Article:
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Sunday, December 28, 2008

Homily for the Feast of the Holy Family

On this feast of the Holy Family, we are presented with examples of those who lived a faith-filled life. First, we have Abraham, who not only believed that God would give him a son in his advanced age, but also trusted that God would resurrect Isaac after sacrificing him as God asked. Second, we have the example of the Holy Family, Jesus, Mary, and Joseph, who truly allowed their faith to influence their lives, both individually and as a family. By the example of the Holy Family, we are shown how to live a family life full of faith.

Some might argue that the Holy Family sets up an impossible example to live by. After all, Jesus is the Son of God, it's easy for him to have faith. Likewise, Mary is the sinless Virgin who was visited by an angel. Of the three, only Joseph is closer to what we would consider “normal”, but even he had an angel appear to him in his dreams. How can we live up to that example? It does seem an impossible task, but we're not called to follow them perfectly, only to the best of our abilities. The important aspect that we need to take away is that the Holy Family lived their faith. Instead of merely talking about believing in God, they practiced their faith in their daily lives. Their faith was a priority to them, not merely an addition to their lives.

Travel from Nazareth to Jerusalem was not merely a brief jaunt. They likely would have traveled 100 miles each way, depending on the trade route they chose to use, at a time when travel was by foot or pack animal. It may have taken them 5-6 days, nearly a week, to get between the two towns. This was not a journey to be taken lightly, and we know through the Gospels that they made this journey several times while Jesus was a child.

While these pilgrimages would have occurred occasionally, we can be sure that the Holy Family prayed together on a daily basis. Jewish custom gave several prayers that were to be prayed throughout the day. At some times in the day, the family would pray some of the Psalms together. There were prayers before and after meals, much like Catholics pray the traditional blessings at meals. Prayer was an important part of the Holy Family's life, and this carried over into Our Lord's ministry. Whenever he would come to a decision or difficulty, he would pray before acting, a good example for all of us.

Living the faith as a family means more than weekly Mass attendance and praying the blessing before meals, as important as those practices are. The Second Vatican Council, in its document Lumen Gentium, called the family a “domestic Church”, and encourages parents “by their word and example, [to] be the first preachers of the faith to their children.” (LG 11) The greatest example parents can give to a child is to live their faith without being preachy about it, but still being willing to talk to the child about matters of faith. Parents need to be willing to teach about the elements of the faith, and to learn for themselves if they don't know the answers.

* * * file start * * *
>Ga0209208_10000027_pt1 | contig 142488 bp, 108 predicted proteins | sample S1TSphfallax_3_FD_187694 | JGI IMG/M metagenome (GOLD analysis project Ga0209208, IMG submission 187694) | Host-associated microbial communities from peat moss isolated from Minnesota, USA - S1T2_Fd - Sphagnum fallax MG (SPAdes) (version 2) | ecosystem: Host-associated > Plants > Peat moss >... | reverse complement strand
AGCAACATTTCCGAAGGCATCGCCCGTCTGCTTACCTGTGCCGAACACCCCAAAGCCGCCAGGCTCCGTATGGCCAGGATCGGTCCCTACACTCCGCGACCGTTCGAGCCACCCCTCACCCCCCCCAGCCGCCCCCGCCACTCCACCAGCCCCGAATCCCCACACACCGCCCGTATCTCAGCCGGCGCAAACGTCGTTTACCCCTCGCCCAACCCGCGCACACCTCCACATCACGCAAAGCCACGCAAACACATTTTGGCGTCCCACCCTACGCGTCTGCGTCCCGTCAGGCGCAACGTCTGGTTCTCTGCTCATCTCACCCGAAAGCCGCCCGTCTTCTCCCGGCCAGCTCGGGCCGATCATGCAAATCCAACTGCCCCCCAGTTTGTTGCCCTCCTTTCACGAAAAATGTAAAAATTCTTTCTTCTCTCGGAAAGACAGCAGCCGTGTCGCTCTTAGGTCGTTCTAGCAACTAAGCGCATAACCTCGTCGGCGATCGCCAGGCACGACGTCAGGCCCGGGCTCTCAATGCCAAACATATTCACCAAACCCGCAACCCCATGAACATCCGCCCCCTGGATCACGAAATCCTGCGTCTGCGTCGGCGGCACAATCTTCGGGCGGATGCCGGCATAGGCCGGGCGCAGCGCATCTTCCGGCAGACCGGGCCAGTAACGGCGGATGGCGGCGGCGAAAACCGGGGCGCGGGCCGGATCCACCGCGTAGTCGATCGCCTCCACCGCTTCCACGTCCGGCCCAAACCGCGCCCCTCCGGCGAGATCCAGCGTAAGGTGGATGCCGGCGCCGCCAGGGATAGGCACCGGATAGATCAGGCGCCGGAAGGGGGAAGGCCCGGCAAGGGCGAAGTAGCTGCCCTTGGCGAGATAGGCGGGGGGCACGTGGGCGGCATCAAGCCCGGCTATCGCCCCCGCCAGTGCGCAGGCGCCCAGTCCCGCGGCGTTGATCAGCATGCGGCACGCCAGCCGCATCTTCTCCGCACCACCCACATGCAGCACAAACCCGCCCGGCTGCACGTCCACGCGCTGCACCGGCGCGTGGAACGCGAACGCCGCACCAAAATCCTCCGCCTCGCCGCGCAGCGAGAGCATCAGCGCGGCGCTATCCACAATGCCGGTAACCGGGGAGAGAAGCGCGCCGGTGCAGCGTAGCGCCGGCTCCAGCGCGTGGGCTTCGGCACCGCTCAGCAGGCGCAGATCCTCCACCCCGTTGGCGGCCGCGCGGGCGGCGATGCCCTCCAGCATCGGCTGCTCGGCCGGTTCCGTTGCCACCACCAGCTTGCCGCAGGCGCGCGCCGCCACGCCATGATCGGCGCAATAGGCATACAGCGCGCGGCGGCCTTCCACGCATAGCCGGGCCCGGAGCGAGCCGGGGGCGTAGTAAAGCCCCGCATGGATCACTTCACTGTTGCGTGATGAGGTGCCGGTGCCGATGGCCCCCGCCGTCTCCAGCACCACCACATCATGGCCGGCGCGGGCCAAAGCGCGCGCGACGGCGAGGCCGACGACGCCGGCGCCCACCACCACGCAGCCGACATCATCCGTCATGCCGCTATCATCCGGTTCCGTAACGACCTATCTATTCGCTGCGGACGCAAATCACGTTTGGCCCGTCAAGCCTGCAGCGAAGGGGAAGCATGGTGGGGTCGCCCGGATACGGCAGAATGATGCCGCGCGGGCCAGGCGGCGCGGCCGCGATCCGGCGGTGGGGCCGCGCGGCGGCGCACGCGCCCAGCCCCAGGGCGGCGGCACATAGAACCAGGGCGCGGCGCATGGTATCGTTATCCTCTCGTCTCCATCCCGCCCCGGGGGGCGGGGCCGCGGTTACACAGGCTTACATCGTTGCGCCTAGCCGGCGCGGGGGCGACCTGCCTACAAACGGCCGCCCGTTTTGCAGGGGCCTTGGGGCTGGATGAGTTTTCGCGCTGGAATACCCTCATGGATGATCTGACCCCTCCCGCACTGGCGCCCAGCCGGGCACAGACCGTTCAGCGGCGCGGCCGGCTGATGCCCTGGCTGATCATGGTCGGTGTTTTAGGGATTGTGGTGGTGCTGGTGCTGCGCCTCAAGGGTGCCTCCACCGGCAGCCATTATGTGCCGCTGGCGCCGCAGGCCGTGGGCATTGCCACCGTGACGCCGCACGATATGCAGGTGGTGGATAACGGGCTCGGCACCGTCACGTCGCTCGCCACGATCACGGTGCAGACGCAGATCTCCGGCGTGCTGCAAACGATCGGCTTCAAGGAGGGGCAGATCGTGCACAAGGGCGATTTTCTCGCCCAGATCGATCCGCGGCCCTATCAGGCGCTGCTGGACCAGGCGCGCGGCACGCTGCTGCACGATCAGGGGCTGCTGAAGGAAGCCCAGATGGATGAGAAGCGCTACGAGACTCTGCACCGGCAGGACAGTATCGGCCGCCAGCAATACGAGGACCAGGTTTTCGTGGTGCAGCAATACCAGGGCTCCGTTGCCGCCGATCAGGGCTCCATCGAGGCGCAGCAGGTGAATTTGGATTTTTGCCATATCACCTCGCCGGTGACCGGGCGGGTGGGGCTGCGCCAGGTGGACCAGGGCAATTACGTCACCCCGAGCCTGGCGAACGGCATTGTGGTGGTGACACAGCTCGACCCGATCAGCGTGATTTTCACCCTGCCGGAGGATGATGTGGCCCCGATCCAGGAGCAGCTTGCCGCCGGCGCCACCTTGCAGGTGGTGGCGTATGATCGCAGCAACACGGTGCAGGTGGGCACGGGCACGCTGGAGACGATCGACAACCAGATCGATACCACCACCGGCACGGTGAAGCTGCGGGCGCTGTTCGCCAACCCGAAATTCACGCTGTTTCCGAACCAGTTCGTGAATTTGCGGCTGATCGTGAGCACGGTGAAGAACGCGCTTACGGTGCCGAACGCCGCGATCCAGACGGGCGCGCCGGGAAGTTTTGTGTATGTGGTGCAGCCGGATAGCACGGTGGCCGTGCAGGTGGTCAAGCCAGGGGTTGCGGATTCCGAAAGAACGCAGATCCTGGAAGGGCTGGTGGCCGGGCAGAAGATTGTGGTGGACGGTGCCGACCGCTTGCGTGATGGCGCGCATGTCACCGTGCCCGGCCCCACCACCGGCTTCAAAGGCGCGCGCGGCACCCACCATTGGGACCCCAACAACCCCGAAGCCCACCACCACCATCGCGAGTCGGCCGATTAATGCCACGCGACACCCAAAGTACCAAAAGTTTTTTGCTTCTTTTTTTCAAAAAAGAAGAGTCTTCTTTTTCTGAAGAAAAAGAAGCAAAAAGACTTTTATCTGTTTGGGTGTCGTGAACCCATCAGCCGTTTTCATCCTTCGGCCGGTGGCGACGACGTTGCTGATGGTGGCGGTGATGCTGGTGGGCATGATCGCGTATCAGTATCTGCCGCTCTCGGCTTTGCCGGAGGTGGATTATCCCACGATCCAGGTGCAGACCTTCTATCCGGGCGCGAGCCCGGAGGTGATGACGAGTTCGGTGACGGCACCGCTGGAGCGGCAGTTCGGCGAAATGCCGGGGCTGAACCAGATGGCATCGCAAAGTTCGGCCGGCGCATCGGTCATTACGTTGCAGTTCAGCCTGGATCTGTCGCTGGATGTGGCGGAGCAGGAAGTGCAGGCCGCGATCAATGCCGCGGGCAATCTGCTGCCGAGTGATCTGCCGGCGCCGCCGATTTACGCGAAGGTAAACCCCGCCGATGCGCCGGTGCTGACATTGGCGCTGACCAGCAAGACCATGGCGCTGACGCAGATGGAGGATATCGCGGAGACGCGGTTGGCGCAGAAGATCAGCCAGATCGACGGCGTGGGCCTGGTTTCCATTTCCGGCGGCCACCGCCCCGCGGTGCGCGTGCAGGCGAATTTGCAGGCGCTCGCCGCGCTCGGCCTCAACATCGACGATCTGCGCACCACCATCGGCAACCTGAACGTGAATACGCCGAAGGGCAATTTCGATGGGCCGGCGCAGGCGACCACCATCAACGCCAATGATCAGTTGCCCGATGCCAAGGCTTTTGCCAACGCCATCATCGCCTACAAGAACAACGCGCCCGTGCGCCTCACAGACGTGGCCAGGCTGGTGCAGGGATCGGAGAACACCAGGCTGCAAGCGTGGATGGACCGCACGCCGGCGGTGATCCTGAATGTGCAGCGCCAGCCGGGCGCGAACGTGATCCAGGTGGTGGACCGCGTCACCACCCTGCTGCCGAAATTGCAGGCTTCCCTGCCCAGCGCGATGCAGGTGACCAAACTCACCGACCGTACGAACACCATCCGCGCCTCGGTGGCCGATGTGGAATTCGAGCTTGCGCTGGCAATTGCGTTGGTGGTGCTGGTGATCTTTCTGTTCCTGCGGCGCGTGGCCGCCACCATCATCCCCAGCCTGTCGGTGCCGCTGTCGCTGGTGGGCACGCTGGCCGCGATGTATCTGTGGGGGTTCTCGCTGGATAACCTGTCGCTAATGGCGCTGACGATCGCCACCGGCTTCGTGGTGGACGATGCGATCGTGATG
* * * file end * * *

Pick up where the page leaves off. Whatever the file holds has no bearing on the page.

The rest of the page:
All too often, we see young Catholics who go through Confirmation and High School youth group, but never practice the faith after leaving home. In many cases, the faith was not practiced at home, outside of weekly Mass attendance performed grudgingly, and was never seen as a priority by the children. When the time came for the children to make their own decisions regarding the faith, it was dropped in favor of something they see as a higher priority.

Sometimes children will fall away from the practice of the faith in those families who have made the faith a priority. While this is always hard on the family, it shouldn't be an occasion of doubt or anger towards the faith, but is a challenge to the family to live the faith all the more. The family is encouraged to pray for the children who have fallen away, and to be open and welcoming so that the children may feel drawn back into the practice of their faith.

The Holy Family is held up as the example of how to live with faith in God as a family. Through their example and intercession, may families grow in the practice of their faith and be united by that faith.

2 comments:

Fimbrethil said...

Father, thank you for posting these homilies. Often I work on Sundays and am not able to attend Mass - your life of holy obedience is a great gift to us.

Anonymous said...

Happy New Year, Fr. Sticha!

Here's what Mr. Chesterton wrote on the occasion:

"The object of a New Year is not that we should have a new year. it is that we should have a new soul and a new nose; new feet, a new backbone, new ears, and new eyes. Unless a particular man made New Year resolutions, he would make no resolutions. Unless a man starts afresh about things, he will certainly do nothing effective. Unless a man starts on the strange assumption that he has never existed before, it is quite certain that he will never exist afterwards. Unless a man be born again, he shall by no means enter into the Kingdom of Heaven."